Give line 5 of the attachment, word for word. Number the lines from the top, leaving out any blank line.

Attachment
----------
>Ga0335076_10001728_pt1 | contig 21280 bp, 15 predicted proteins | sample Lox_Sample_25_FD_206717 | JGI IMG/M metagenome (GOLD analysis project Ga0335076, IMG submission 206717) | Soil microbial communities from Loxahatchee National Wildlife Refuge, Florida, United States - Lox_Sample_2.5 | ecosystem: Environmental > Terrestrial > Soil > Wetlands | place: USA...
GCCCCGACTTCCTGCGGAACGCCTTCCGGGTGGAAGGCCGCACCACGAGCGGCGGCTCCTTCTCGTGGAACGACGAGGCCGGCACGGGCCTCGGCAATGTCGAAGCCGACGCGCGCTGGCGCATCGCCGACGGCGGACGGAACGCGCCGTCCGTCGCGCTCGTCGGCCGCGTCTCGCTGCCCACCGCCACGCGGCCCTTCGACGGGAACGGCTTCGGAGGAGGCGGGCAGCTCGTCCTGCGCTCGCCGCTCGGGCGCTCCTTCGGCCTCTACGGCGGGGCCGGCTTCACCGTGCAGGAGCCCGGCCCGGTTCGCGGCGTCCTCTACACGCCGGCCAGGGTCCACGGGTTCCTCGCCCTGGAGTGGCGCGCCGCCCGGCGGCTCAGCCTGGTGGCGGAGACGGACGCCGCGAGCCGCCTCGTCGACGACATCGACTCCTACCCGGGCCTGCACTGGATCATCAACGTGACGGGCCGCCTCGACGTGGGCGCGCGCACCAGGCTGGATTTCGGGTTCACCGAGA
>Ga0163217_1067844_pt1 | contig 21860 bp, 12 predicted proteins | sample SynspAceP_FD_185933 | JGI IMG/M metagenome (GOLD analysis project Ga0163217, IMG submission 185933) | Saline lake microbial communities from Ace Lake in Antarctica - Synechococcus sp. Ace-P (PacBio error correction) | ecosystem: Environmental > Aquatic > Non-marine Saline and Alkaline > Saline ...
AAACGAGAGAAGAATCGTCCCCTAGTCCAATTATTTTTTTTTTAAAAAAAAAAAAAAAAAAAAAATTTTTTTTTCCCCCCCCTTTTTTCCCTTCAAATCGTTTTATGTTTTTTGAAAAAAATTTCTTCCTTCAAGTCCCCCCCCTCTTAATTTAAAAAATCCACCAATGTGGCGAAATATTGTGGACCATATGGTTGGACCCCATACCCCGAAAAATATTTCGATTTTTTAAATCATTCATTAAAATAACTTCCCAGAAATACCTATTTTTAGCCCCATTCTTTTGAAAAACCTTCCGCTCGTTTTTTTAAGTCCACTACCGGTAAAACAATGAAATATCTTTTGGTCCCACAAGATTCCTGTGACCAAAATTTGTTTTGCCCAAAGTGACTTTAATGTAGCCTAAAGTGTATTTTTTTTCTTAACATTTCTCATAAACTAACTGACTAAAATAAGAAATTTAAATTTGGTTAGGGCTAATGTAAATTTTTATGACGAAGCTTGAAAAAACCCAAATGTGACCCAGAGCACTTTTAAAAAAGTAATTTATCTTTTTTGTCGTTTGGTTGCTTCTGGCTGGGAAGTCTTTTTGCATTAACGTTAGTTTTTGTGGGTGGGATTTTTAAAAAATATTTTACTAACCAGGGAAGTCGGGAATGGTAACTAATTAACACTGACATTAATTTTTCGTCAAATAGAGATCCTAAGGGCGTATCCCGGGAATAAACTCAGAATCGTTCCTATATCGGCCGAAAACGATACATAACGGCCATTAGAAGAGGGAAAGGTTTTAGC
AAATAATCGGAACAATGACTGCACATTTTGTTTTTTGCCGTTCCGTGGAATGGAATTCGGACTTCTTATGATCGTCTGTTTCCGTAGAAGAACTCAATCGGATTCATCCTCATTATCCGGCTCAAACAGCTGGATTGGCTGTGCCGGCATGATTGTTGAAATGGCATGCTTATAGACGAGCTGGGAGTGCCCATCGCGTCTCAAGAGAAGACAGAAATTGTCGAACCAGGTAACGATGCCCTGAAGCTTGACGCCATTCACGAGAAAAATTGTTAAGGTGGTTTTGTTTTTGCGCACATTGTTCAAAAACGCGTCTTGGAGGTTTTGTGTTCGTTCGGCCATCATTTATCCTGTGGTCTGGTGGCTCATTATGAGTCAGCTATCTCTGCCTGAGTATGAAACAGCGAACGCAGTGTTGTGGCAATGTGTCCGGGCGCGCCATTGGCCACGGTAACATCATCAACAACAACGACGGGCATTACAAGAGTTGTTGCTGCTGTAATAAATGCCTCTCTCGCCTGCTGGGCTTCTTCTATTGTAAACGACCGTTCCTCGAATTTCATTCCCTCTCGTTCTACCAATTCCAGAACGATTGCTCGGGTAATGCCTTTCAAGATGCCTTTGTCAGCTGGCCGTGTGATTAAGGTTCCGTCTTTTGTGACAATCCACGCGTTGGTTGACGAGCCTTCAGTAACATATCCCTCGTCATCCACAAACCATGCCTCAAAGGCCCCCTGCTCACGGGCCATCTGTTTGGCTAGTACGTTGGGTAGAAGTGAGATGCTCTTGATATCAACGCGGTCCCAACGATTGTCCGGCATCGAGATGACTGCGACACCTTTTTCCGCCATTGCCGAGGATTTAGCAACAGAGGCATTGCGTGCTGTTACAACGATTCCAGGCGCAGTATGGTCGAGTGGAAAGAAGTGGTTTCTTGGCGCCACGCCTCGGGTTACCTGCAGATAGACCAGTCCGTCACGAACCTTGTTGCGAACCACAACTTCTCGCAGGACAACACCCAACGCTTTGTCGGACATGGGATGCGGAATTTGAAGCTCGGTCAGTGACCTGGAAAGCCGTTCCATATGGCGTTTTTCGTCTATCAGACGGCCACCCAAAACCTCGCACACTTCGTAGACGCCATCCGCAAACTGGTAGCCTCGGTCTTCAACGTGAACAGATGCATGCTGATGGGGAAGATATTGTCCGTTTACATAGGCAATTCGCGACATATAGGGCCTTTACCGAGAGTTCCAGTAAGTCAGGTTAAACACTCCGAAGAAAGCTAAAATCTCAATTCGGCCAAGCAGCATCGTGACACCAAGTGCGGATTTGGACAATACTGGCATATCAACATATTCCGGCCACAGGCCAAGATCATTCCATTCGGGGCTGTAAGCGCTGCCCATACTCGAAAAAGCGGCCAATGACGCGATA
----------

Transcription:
AAATAATCGGAACAATGACTGCACATTTTGTTTTTTGCCGTTCCGTGGAATGGAATTCGGACTTCTTATGATCGTCTGTTTCCGTAGAAGAACTCAATCGGATTCATCCTCATTATCCGGCTCAAACAGCTGGATTGGCTGTGCCGGCATGATTGTTGAAATGGCATGCTTATAGACGAGCTGGGAGTGCCCATCGCGTCTCAAGAGAAGACAGAAATTGTCGAACCAGGTAACGATGCCCTGAAGCTTGACGCCATTCACGAGAAAAATTGTTAAGGTGGTTTTGTTTTTGCGCACATTGTTCAAAAACGCGTCTTGGAGGTTTTGTGTTCGTTCGGCCATCATTTATCCTGTGGTCTGGTGGCTCATTATGAGTCAGCTATCTCTGCCTGAGTATGAAACAGCGAACGCAGTGTTGTGGCAATGTGTCCGGGCGCGCCATTGGCCACGGTAACATCATCAACAACAACGACGGGCATTACAAGAGTTGTTGCTGCTGTAATAAATGCCTCTCTCGCCTGCTGGGCTTCTTCTATTGTAAACGACCGTTCCTCGAATTTCATTCCCTCTCGTTCTACCAATTCCAGAACGATTGCTCGGGTAATGCCTTTCAAGATGCCTTTGTCAGCTGGCCGTGTGATTAAGGTTCCGTCTTTTGTGACAATCCACGCGTTGGTTGACGAGCCTTCAGTAACATATCCCTCGTCATCCACAAACCATGCCTCAAAGGCCCCCTGCTCACGGGCCATCTGTTTGGCTAGTACGTTGGGTAGAAGTGAGATGCTCTTGATATCAACGCGGTCCCAACGATTGTCCGGCATCGAGATGACTGCGACACCTTTTTCCGCCATTGCCGAGGATTTAGCAACAGAGGCATTGCGTGCTGTTACAACGATTCCAGGCGCAGTATGGTCGAGTGGAAAGAAGTGGTTTCTTGGCGCCACGCCTCGGGTTACCTGCAGATAGACCAGTCCGTCACGAACCTTGTTGCGAACCACAACTTCTCGCAGGACAACACCCAACGCTTTGTCGGACATGGGATGCGGAATTTGAAGCTCGGTCAGTGACCTGGAAAGCCGTTCCATATGGCGTTTTTCGTCTATCAGACGGCCACCCAAAACCTCGCACACTTCGTAGACGCCATCCGCAAACTGGTAGCCTCGGTCTTCAACGTGAACAGATGCATGCTGATGGGGAAGATATTGTCCGTTTACATAGGCAATTCGCGACATATAGGGCCTTTACCGAGAGTTCCAGTAAGTCAGGTTAAACACTCCGAAGAAAGCTAAAATCTCAATTCGGCCAAGCAGCATCGTGACACCAAGTGCGGATTTGGACAATACTGGCATATCAACATATTCCGGCCACAGGCCAAGATCATTCCATTCGGGGCTGTAAGCGCTGCCCATACTCGAAAAAGCGGCCAATGACGCGATA